The report says, “The ethnic backgrounds of the imam and the dominant ethnicities of regular attendees who attend Shi’ite mosques are predominantly Lebanese, Afghan, Iraqi and Iranian, as their country of origin have significant Shi’ite populations. The dominant ethnic groups in Sunni mosques display far more diversity reflecting the demographics of the Muslim world and Australian Muslim community”.
In its discussion of the challenges facing mosques, the report highlights space as one of the problems facing many mosques. The report also says that the number of mosques in NSW continues to increase, the most dramatic rise being in the western suburbs of Sydney. The numbers attending mosques are also on the rise. Where the report found a decline in numbers this was traceable to demographic shifts and other socio-economic changes in an area.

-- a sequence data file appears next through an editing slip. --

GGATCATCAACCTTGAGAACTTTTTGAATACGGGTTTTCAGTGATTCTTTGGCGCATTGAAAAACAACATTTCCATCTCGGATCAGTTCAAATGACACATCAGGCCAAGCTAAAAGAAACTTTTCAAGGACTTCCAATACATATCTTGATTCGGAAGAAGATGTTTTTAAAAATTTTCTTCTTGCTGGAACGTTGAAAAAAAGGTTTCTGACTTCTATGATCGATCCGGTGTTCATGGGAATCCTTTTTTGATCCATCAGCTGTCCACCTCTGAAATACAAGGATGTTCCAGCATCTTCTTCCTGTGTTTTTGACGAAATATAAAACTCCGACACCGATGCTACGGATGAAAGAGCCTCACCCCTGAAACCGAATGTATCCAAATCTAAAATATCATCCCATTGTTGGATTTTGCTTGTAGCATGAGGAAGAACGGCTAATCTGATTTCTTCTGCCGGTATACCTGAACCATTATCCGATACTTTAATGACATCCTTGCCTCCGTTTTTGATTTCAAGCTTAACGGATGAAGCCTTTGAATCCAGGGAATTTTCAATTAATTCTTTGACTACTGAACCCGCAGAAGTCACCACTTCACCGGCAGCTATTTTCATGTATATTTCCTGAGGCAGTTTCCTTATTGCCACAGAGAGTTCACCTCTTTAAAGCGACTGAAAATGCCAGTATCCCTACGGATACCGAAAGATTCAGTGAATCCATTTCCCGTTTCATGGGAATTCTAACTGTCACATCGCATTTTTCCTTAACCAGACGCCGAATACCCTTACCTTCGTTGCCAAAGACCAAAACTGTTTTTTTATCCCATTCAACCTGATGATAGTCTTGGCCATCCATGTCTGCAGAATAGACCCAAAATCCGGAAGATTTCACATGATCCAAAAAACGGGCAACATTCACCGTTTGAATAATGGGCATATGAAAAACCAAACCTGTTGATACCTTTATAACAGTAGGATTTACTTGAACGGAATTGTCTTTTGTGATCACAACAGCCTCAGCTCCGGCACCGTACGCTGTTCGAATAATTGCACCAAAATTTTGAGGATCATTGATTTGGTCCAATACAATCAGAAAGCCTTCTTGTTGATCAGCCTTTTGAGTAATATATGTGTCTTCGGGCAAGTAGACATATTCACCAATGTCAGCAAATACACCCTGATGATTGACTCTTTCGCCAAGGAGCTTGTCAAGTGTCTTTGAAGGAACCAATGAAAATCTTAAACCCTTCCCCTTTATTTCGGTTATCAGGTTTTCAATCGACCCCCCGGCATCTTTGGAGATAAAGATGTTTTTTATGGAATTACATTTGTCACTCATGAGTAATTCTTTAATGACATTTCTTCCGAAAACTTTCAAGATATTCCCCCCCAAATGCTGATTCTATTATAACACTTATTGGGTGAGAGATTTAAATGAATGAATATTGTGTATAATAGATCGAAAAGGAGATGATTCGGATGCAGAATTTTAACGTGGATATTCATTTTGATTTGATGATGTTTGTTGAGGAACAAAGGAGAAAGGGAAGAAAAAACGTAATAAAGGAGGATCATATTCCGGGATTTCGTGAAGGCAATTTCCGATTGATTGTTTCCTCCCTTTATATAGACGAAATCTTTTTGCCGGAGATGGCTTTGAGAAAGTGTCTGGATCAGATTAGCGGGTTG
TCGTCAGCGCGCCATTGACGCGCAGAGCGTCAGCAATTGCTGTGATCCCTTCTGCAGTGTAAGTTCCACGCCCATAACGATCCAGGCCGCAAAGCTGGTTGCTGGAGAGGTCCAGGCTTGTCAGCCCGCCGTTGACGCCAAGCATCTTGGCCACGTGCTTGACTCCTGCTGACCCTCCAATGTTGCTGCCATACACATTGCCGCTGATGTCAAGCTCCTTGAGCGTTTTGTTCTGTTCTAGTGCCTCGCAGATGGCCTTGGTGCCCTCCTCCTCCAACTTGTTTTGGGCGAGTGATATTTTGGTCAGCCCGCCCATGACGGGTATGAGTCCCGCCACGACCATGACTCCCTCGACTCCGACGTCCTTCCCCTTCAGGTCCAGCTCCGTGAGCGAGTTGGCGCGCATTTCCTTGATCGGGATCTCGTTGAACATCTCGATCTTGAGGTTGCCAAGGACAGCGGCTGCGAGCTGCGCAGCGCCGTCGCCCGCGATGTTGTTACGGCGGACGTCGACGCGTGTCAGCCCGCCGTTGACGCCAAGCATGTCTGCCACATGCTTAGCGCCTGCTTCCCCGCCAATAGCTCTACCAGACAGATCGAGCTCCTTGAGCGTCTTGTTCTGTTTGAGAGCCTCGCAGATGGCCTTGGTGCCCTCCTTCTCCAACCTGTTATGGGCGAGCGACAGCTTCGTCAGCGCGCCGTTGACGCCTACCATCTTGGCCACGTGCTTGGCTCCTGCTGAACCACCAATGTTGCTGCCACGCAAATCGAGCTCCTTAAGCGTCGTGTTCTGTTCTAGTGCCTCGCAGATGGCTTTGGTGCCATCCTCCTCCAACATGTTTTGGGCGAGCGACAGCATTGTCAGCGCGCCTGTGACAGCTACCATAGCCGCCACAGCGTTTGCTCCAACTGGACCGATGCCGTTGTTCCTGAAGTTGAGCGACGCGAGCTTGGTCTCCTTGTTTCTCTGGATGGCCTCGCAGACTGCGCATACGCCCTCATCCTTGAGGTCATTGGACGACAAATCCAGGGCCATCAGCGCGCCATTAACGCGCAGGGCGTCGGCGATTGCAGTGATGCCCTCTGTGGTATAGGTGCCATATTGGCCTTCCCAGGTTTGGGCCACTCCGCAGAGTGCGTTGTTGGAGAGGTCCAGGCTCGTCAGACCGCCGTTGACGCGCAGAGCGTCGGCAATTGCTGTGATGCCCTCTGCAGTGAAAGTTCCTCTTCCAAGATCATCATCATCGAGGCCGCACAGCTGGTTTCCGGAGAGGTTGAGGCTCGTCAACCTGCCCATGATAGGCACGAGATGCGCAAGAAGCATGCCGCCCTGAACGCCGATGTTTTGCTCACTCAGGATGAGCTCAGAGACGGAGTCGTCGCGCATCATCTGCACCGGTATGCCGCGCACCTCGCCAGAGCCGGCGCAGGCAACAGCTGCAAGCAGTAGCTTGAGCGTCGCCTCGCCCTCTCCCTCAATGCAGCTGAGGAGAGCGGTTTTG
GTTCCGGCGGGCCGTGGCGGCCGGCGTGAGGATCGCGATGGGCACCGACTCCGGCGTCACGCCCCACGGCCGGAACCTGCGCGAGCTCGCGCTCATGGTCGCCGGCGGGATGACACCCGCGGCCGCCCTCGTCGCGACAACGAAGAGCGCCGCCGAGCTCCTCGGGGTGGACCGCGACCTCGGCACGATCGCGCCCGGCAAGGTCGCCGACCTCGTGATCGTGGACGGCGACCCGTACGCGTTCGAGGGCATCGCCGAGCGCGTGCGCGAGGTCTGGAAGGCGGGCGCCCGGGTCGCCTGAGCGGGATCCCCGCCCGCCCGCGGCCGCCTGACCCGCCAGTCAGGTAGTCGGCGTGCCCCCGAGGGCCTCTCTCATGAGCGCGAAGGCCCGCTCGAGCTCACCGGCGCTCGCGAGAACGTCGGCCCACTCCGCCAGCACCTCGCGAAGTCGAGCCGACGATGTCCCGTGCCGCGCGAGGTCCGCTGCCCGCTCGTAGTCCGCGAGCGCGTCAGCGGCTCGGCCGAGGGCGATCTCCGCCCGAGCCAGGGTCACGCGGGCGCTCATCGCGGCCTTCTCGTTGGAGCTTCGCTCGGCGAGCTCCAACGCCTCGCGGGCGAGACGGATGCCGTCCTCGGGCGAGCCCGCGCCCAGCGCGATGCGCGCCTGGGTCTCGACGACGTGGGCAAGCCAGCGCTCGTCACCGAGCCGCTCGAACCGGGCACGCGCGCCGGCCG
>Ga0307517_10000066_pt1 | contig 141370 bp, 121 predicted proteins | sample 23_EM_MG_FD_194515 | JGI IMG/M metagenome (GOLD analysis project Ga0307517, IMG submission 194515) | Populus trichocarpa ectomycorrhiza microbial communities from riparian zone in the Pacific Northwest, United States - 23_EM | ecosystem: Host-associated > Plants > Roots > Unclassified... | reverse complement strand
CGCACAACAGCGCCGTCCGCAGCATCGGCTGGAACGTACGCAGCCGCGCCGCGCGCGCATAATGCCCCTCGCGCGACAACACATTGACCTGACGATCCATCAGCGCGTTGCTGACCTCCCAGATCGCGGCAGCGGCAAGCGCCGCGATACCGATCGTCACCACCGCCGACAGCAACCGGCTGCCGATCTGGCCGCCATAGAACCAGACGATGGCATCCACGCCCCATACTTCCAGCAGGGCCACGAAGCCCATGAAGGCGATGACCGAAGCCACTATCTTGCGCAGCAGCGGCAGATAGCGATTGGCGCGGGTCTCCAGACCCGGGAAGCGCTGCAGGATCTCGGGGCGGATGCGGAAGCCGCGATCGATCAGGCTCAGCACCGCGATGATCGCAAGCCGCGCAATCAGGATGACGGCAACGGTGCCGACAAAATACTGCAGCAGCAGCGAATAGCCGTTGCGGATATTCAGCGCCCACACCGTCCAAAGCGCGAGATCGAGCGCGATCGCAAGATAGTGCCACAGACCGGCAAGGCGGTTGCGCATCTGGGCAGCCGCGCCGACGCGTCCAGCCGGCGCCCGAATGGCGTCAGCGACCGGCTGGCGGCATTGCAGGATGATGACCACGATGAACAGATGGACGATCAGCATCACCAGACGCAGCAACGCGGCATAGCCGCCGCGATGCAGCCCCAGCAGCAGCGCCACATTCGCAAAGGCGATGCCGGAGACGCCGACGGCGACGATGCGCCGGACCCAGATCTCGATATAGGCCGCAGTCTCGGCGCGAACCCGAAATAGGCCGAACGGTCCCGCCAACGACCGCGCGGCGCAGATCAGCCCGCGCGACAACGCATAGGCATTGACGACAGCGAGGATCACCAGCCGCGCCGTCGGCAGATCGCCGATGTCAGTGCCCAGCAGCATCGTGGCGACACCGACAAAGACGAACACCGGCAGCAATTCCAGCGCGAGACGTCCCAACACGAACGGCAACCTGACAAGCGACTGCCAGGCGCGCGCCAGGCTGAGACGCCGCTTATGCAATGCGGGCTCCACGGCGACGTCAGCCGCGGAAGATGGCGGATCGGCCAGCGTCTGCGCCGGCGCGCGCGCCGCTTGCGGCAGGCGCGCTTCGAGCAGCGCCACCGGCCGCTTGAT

Mosques in NSW are not just places of worship, but are community centres catering to a wide variety of individuals. Mosque designs and facilities are not always suitable for these varied needs, the report says. According to the report, Imams and mosque leaders are generally stretched and overworked, switching between the roles of spiritual and religious leader, social worker or counsellor.
Islamic religious institutions in Australia, far from being breeding grounds for militants, are contemporary Australian institutions serving the needs of its growing urban populations. The problems and challenges of mosques in Australia, according to Husnia’s research, are to a great extent the problems of urban immigrant communities. An open day was organised recently in Australia to counter the prejudice against Islam. As Abbas says, the community centre at Kemps Creek will welcome everyone.
Published in The Indian Sun, Australia